1. As someone who has wrestled with both bulimia and anorexia, I can partly understand the friend’s thought patterns and how difficult it might be for the friend to bring it up with her therapist. In my experience, having been to four counselors, two psychiatrists, and a nutritionist, most counselors won’t bring up the topic of s*x. (All these “experts” are Christians, incidentally. Why did they hesitate? I have no idea.) She’ll have to bring it up, more than likely, and that’s going to be difficult if she associates it with fear. If she’s that uncomfortable talking about it, she might consider writing down the incident (along with her feelings, thoughts, etc.) and reading it to the counselor. Just an idea.

    Also, and the letter writer may know this already, but it bears repeating: People with ED aren’t thinking clearly. When I had an ED, my thoughts were simply bizarre, often frightening, and the only thing my mind ever dwelt on was food, hunger, the next binge/purge, and my body. Sexuality was frightening, even though I had NO reason for it to be. I was panicky and anxious all the time. I couldn’t sleep. An ex-boyfriend told me I was self-centered and needed to get over myself, but my mind wouldn’t stop focusing on the disease. People who tried to reason with me (as some of my counselors did) didn’t get anywhere. The ED thoughts crowded out everything else. It really feels like the ED is a separate being residing in the sick person’s mind and putting horrible, vicious thoughts into her mind. That frightened me more than anything, I think; I simply couldn’t control anything in my brain or my moods and yet other people expected me to be able to do that.

    It’s a really tough disease to fight. For me, the prayers of other people made a huge difference; even if they didn’t understand the disease, God used their prayers to help my mind and body to heal. Another big help was learning my identity in Christ.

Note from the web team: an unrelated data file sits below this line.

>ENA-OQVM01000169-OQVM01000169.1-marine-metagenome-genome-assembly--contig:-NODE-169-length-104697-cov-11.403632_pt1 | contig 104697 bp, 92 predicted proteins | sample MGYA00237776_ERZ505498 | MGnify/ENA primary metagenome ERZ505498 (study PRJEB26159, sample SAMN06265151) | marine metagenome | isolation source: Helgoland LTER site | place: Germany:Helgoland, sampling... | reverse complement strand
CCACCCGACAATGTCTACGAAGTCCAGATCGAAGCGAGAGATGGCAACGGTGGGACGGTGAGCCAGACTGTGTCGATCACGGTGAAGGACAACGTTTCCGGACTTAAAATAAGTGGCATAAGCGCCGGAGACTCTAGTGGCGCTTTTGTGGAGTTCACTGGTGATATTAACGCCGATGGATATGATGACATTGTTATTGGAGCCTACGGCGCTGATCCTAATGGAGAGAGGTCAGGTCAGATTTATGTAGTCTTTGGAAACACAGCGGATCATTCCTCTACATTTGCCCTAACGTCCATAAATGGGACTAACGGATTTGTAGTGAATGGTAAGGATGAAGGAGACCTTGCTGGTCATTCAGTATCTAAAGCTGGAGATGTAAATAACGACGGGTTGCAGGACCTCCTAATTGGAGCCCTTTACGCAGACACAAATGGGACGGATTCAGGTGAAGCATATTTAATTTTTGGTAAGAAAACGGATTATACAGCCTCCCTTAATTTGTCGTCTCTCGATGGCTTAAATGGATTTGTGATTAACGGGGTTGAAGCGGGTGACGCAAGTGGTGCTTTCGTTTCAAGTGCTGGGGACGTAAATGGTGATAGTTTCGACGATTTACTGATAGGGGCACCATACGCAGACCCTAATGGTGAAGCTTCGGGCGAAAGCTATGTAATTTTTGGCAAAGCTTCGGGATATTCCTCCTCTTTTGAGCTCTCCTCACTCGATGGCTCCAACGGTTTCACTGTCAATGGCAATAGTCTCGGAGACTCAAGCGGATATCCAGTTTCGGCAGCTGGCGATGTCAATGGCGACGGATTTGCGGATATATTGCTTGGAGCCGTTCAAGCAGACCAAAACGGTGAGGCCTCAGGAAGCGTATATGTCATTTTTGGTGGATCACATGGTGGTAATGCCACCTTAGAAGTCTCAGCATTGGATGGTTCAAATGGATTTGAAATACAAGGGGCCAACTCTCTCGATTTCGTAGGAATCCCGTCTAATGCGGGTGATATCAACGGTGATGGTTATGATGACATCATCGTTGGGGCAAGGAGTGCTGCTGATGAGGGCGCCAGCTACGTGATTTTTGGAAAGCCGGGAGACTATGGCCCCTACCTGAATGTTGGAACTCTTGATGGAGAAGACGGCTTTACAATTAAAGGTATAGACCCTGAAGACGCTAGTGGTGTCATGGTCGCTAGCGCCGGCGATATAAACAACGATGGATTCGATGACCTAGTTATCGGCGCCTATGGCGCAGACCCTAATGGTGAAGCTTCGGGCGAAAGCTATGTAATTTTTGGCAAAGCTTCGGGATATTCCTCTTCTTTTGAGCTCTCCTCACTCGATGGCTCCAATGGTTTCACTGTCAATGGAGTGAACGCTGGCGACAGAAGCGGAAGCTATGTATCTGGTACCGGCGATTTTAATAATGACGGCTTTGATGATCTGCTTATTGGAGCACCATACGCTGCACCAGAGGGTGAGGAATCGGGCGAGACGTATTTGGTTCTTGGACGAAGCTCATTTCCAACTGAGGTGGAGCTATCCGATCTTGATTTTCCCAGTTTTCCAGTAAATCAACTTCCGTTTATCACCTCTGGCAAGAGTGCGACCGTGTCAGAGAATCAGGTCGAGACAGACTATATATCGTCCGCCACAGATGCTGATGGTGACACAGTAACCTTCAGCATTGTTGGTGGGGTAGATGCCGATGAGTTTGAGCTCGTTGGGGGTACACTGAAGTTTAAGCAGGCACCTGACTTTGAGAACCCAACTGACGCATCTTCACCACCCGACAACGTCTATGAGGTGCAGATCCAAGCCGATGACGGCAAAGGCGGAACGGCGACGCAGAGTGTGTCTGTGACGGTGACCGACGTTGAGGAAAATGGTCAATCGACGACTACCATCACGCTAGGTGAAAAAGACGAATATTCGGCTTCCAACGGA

The nutritionist who taught me how to eat healthy, balanced meals was valuable, too. Once I started eating–as opposed to the starving/binging/purging mode–my mind was slightly more balanced. If your friend hasn’t seen one, that might help her physically.

    Sorry to write such a long comment. I hope that some of this helps someone, somewhere to understand the mindset of an eating-disordered person better.

    1. Laura, thank you SO MUCH for your comments here: weighing in with wisdom and experience and such practical insight. I appreciate you.

      1. I’m always a little scared to write about EDs, because I know how easily people with ED are triggered by what appears to be casual or insignificant to those on the “outside.” I really hope that the letter-writer and her friend are helped by your words and mine!

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  3. Bronwyn, I think you answered this young lady’s letter beautifully! I battled anorexia and bulimia for almost 35 years before I gave it to Jesus. Had I been in her friend’s shoes I think I would have felt the same. As a matter of fact, I did. Sex, and sexuality for that point, were vile and vulgar to me. It took me many, many years and finding the right therapist with whom I feel comfortable. Not an easy task by any sense of the word. And as Laura had commented, people with eating disorders are not thinking clearly. If I had a penny for every twisted thought that used to run through my mind (all caused by extreme malnutrition), I would be one wealthy woman. So many people — including therapists who work with eating disorders — do not fully understand the mentality of the person struggling with the disease. I DON’T UNDERSTAND IT!!!

    You wrote, “It is not your fault that this incident has tipped her into a downward spiral. Where there are such deep hurts and shame wounds, there are any number of things which could trigger disproportionate responses: it could have been song lyrics, or a joke over dinner where someone wondered whether their elderly parents still had sex, or one of the latest romantic comedies watched with friends.” Similar situations would trigger me as well. They still do to some extent to this day. But you are right; this young lady cannot take responsibility for the reaction of her friend. If that were the case, we would all be guilty of one another’s emotional outbursts and reactions.

    Thank you for sharing this so gently. Eating disorders are tough…

    Praying for this young lady!

  4. I have sneaking hunch that the friend was sexually abused as a child. It would explain a lot.